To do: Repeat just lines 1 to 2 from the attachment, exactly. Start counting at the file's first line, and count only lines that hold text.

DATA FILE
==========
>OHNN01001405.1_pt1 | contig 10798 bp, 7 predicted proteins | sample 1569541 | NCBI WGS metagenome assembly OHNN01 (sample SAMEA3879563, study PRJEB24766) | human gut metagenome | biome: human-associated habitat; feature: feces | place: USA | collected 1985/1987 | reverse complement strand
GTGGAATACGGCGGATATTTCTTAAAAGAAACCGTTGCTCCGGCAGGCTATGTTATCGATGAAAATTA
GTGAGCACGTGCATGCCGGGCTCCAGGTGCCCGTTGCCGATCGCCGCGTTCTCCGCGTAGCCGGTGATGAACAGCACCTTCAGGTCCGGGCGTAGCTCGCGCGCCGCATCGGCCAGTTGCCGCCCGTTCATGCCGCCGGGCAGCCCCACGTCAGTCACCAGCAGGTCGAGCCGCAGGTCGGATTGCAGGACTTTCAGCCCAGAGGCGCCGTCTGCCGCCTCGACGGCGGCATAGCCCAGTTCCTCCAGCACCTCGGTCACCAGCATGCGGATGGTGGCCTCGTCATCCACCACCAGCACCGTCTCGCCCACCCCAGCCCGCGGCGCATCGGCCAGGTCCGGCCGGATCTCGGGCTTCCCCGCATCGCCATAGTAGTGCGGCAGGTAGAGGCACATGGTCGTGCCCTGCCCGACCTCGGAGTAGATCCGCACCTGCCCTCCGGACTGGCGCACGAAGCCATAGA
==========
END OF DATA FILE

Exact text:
>OHNN01001405.1_pt1 | contig 10798 bp, 7 predicted proteins | sample 1569541 | NCBI WGS metagenome assembly OHNN01 (sample SAMEA3879563, study PRJEB24766) | human gut metagenome | biome: human-associated habitat; feature: feces | place: USA | collected 1985/1987 | reverse complement strand
GTGGAATACGGCGGATATTTCTTAAAAGAAACCGTTGCTCCGGCAGGCTATGTTATCGATGAAAATTA